Professor of paediatric Surgery at the University of Florence. Clinical Chair of The Department of Paediatric Surgery and Clinical Chair of the Paediatric Reconstruction and Rehabilitation Unit at Meyer Children's Hospital Florence, Italy


I am Professor of Paediatric Surgery at the University of Florence in Italy. 

I am also and the Clinical Chair of Paediatric Surgery at the Meyer Children's Hospital in Florence where I am also the Clinical Chair of The Paediatric Reconstruction and Rehabilitation Unit. 

I was formerly Consultant Pediatric and Neonatal Surgeon working at Royal Manchester Children's Hospital until 2018. My undergraduate training was at Perugia in Italy, and my postgraduate training at Bologna, Italy and Manchester UK under Mr. Adrian Bianchi.

My main interest is the management of children with congenital anomalies of the gastrointestinal tract, the abdominal wall and short gut problems. I have been involved in the specialist management of children with short gut for more than 15 years. I have many publications and have presented internationally on the management of short bowel state.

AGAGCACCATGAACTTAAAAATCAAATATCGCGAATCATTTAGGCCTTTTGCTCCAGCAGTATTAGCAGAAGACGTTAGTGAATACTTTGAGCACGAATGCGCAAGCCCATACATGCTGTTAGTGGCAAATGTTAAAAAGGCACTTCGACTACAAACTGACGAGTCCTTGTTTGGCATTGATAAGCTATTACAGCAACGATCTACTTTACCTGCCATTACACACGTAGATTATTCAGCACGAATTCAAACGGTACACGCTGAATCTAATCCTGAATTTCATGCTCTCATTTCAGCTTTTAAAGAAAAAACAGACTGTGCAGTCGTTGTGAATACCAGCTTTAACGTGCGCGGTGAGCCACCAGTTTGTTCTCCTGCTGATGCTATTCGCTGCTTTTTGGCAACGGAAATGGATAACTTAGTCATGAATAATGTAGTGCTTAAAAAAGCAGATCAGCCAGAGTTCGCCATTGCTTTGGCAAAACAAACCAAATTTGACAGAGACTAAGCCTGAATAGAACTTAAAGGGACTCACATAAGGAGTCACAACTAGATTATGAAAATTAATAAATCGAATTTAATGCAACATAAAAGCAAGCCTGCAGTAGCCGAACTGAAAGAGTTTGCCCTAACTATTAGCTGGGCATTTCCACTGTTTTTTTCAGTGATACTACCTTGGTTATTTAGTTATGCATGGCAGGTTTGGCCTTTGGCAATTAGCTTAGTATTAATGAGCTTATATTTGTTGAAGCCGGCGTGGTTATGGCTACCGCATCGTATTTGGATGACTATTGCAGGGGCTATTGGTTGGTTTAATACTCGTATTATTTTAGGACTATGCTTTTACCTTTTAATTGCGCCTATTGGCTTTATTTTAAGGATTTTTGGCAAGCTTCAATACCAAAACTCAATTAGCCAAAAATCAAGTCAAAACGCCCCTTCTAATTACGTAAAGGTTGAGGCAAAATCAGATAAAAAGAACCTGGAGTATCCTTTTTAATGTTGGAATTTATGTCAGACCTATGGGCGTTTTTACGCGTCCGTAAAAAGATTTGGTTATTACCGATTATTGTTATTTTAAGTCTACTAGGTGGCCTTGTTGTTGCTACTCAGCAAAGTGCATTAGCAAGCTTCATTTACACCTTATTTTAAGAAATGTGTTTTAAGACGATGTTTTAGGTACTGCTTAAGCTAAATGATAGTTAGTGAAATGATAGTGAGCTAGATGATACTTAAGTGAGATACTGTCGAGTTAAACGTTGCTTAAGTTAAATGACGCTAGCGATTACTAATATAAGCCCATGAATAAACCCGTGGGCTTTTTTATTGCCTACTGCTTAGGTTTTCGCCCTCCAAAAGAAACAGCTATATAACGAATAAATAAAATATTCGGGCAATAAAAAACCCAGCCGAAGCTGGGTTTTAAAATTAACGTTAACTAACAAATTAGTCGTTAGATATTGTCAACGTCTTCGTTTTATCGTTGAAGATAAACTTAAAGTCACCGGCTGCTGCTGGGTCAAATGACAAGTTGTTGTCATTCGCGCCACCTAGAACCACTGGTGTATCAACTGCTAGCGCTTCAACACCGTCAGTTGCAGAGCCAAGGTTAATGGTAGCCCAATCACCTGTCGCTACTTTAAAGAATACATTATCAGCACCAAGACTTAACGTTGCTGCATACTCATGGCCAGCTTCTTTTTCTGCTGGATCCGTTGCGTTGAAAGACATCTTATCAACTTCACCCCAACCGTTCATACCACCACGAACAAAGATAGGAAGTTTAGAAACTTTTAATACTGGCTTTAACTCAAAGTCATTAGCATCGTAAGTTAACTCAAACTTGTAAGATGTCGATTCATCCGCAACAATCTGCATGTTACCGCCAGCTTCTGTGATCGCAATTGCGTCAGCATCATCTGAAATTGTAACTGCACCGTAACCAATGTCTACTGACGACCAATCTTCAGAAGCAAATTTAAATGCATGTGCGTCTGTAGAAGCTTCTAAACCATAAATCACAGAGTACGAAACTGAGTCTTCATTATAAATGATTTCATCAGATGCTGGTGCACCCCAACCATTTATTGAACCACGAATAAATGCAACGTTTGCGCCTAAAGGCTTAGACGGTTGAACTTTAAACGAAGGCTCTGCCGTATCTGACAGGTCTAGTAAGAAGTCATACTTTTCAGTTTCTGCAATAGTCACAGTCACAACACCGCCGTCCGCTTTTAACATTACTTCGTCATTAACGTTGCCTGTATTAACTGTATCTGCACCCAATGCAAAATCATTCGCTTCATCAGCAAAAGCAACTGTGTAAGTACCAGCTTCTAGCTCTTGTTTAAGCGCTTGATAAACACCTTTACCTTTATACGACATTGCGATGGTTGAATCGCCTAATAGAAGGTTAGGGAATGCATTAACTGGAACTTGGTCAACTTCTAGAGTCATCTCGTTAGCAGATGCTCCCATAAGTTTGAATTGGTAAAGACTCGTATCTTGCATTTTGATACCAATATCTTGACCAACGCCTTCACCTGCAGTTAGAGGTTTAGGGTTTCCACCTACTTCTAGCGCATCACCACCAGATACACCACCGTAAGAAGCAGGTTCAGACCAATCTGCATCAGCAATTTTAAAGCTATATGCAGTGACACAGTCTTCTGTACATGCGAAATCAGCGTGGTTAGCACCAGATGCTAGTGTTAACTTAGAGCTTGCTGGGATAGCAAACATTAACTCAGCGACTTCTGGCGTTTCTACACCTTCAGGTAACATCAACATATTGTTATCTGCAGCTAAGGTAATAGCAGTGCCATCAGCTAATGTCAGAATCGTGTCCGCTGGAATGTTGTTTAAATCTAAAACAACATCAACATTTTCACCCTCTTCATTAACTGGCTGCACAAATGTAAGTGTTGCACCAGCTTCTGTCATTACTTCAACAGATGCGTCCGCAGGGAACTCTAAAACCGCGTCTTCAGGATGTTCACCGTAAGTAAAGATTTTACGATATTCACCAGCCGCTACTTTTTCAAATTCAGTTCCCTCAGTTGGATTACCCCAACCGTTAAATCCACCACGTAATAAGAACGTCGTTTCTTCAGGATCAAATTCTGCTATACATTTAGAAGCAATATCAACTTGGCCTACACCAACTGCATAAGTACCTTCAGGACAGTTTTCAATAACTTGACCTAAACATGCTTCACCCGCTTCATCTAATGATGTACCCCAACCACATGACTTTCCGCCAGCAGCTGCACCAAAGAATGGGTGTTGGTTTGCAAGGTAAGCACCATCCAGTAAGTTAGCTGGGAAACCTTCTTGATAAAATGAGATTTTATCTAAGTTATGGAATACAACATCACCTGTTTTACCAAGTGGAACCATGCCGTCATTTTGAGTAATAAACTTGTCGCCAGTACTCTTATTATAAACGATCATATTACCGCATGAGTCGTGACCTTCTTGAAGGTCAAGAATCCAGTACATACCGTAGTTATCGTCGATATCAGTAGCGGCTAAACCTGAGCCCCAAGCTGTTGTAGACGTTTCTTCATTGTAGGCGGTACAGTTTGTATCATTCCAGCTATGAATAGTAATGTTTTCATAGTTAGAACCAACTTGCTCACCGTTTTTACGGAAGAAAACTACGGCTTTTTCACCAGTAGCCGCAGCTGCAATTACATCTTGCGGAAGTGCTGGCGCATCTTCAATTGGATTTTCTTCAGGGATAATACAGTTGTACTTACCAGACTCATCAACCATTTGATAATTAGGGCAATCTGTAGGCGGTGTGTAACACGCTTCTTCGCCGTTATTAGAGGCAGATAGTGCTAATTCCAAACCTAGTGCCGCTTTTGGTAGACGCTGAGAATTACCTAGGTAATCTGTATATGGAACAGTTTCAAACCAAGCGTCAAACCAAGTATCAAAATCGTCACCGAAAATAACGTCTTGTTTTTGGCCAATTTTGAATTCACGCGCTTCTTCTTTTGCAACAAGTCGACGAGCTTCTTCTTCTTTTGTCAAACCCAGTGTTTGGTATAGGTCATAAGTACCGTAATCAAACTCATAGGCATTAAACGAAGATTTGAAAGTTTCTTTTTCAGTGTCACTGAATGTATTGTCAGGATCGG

Short bowel state is a potentially life threatening condition that requires a multidisciplinary approach.

The loss of small bowel may lead to inadequate absorption of nutrients and dependency on parenteral nutrition (TPN) - food by an intravenous drip. This can result in frequent and prolonged hospitilisation. The absence of an efficient bowel-liver circulation in these patients is responsible for repeated infections limiting access for giving TPN. TPN can also be toxic to liver cells sometimes causing liver failure.

There are two main aims for surgery in short bowel patients:

  1. to allow life without TPN

  2. to reduce dependency on TPN therefore reducing the risk of liver problems and the need for a small bowel transplant in the event of liver failure.

Short bowel patients suffer from bowel dilatation and this is key for intestinal rehabilitation. The aim of surgery is to optimize the function of the remaining bowel by slowing down the passage of food allowing more nutrients to be absorbed, increasing the absorptive surface and improving the mechanical function. The results are encouraging and there are increasing numbers of patients who are no longer dependant on TPN following these operations.